Here are some additional resources:
WestCheck - An automated and free service from Westlaw
"Become comfortable with the record."
"Be able to articulate the standard of review applicable to the questions presented, and understand the appellate court's latitude with respect to each issue. Anticipate jurisdictional questions, and know the court's procedural options for resolving the case."
"Think about the limiting principles that can prevent unintended consequences of ruling in your favor. The judges will likely ask questions about the impact of your requested relief on hypothetical future cases. Assuage concerns about the proverbial slippery slope."
"Backstop your argument so that when it becomes apparent that a judge disagrees with your position about one point, you can say that even if the court doesn't accept that premise, you should still prevail, on some narrower ground."
"Try to put yourself in the place of the judges and think about but what questions they would ask and work on short, clear and accurate answers to all of them."
"Research, research, research. Then think about how to explain the case and your arguments in a compelling way."
"Rehearse, rehearse, rehearse. Practice out loud. Get comfortable with the way your argument sounds and with saying the names of the parties, cases, and statutes. Get comfortable with the language of the case, with the particulars, and it will be easy to talk about them fluidly without looking at your notes."
More advice from Duke faculty and students can be found at https://law.duke.edu/students/orgs/mootcourt/tips/
Note: Often, moot court problems are generated from recently heard court decisions. Locating the briefs of those cases can be a great way to locate relevant materials. See the "Legal Research" tab above for where to find court briefs and other documents.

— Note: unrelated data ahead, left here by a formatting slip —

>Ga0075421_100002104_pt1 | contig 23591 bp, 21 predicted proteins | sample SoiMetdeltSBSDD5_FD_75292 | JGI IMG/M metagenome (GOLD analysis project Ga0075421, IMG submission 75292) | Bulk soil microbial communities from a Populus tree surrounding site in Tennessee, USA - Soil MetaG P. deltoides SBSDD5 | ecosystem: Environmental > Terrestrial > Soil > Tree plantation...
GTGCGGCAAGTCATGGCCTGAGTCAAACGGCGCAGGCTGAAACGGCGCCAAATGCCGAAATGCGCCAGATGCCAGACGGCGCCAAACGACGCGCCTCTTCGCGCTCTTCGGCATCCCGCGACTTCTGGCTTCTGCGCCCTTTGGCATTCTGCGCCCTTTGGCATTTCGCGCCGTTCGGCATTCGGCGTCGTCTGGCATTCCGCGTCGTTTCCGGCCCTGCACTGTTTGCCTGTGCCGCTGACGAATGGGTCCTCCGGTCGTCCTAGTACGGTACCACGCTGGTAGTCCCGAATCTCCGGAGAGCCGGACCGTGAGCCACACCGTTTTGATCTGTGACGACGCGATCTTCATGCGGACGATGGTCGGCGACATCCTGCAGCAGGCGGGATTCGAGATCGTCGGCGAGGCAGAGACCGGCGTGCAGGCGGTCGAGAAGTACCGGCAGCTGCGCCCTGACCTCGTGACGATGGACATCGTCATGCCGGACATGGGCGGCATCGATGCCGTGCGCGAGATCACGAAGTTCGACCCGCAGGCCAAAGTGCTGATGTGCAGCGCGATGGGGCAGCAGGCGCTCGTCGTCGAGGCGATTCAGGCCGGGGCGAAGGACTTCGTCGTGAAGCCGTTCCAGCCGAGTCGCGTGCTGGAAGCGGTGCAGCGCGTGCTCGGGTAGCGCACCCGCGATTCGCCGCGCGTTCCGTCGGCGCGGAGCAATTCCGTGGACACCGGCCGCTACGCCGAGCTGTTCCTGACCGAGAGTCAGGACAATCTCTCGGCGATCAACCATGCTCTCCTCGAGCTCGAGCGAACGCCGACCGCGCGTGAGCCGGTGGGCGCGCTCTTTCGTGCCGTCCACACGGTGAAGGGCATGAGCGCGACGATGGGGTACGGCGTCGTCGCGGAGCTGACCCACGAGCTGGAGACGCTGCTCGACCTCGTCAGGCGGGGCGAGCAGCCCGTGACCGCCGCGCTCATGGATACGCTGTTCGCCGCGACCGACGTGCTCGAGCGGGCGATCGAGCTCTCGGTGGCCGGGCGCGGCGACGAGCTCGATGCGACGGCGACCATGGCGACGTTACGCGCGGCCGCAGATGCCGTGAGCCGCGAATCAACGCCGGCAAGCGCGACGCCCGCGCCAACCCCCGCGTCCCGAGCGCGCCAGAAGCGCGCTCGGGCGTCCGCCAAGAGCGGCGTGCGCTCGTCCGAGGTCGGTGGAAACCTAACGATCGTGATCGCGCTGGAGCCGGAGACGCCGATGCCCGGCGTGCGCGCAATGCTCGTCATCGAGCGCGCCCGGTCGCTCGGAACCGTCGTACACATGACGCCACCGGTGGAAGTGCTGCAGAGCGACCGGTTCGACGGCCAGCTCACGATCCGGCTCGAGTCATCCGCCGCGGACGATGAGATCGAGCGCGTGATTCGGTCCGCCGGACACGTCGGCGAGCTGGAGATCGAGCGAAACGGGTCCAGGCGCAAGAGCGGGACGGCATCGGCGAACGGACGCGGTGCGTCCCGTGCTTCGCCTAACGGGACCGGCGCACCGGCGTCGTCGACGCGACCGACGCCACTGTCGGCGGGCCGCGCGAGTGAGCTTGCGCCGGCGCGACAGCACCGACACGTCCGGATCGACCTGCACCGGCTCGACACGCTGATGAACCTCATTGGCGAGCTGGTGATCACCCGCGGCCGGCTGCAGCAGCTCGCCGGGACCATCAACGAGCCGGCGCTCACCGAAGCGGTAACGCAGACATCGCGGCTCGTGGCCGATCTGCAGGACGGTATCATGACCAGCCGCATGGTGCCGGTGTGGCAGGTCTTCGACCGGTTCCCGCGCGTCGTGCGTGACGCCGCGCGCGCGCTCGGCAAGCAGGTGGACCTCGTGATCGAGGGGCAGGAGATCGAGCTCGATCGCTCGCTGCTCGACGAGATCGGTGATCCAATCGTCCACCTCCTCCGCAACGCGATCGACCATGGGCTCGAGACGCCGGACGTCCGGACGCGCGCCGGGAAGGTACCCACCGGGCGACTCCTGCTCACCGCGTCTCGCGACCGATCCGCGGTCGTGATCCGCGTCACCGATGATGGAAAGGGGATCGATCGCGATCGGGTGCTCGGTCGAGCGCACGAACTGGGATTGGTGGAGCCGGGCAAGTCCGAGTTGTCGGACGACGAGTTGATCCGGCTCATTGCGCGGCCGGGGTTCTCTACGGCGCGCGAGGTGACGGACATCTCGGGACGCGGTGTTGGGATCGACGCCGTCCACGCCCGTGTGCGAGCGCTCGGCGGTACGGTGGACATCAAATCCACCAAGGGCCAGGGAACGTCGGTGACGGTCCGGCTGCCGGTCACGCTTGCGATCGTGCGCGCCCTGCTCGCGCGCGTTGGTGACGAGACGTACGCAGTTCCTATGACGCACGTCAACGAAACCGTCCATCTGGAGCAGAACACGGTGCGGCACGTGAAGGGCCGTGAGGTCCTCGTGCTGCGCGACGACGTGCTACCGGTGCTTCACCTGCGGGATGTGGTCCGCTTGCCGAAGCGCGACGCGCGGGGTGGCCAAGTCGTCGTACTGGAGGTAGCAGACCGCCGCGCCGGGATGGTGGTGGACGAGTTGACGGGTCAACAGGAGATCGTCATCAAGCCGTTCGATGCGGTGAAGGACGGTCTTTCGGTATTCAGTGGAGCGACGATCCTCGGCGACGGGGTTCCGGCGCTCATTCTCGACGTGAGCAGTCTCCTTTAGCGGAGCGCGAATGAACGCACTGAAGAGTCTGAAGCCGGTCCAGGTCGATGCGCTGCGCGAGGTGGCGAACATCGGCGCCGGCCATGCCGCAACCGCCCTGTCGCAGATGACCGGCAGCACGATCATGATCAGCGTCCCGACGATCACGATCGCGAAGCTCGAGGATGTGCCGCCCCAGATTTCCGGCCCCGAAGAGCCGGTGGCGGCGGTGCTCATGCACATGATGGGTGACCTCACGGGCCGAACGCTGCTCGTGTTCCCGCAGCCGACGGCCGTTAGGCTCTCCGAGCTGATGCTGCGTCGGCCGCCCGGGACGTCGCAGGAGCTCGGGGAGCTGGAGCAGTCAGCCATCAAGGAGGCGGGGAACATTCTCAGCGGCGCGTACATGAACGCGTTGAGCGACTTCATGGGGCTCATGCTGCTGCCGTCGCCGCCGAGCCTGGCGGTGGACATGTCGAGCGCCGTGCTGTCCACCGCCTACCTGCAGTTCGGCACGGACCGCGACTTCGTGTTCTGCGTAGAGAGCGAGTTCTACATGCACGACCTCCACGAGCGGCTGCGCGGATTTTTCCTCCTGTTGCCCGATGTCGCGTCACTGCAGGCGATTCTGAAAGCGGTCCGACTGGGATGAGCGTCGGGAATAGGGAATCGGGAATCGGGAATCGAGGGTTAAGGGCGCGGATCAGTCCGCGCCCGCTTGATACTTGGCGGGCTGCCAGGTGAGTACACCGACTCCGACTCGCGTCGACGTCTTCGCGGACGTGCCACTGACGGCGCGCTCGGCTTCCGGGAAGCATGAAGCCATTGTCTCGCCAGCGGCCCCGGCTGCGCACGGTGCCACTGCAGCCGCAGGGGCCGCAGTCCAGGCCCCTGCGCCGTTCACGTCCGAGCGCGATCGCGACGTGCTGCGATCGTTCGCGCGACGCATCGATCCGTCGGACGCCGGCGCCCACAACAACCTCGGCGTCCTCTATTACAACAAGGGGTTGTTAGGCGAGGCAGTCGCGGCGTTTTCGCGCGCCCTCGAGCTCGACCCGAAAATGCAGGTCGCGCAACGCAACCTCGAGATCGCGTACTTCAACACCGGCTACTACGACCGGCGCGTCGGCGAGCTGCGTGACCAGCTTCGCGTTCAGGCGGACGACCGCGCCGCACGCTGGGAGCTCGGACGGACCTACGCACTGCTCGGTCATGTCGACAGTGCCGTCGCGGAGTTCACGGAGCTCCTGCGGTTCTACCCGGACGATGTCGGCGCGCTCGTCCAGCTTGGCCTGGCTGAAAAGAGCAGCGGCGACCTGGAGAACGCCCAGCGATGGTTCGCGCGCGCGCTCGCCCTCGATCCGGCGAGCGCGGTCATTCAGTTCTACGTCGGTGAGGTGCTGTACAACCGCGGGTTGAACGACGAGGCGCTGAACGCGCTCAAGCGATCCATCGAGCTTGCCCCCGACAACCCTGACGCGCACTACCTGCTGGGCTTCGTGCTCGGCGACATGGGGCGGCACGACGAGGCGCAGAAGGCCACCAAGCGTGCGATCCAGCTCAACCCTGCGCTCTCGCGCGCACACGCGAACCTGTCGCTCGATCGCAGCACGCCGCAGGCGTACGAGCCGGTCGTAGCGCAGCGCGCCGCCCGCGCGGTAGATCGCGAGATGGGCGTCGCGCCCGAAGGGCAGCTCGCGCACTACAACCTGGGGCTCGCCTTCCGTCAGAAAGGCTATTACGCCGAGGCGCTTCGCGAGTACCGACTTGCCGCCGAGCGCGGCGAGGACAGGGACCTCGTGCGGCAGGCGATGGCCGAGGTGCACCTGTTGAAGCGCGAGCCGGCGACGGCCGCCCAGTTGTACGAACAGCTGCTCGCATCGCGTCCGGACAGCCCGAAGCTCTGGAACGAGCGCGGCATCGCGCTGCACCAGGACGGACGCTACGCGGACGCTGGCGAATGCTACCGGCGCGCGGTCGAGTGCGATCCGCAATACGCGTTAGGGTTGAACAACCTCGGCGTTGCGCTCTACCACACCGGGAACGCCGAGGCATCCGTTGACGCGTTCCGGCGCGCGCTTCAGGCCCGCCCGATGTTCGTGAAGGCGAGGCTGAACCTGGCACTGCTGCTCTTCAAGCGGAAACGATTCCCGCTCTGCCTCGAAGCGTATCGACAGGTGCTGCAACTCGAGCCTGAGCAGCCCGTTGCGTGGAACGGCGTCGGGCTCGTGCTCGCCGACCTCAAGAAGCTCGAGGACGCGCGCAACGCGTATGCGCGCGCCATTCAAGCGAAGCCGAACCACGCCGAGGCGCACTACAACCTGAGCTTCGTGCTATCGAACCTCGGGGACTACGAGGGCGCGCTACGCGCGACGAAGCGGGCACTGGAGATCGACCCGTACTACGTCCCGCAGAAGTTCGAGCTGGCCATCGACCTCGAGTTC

Using Folders on Westlaw (video)
Creating an Alert (pdf)
Lexis for Microsoft Office (free software for upper level law students only) - Software that automates Shepardizing™ and cite checking. Lexis for Microsoft Office includes citation formatting tools that: Check and correct citation formats as easily as spell checking and confirm the accuracy of your quotation formats. Create and update your Table of Authorities instantly. Fully integrated with Lexis Advance®.
Lexis CaseMap (free software for law students to download) - CaseMap provides a central repository for all the critical information in a case. It can easily organize key facts, characters, issues, evidence and legal authorities. It quickly evaluates relationships and draws critical connections between different components of your case with CaseMap’s linking feature. For example, identifying the facts and case law to support a claim or issue. You can share a report of your overview and analysis of a case.
Workspaces (info) - With Queue and Workspace you can easily organize your research. You can save documents and searches from Bloomberg Law, as well as external files you upload to your Workspace. You can also invite your colleagues to join you in reviewing the research and adding their own comments to any Workspace document they choose. If you can log into Bloomberg Law, you have access to your Workspace from anywhere at any time.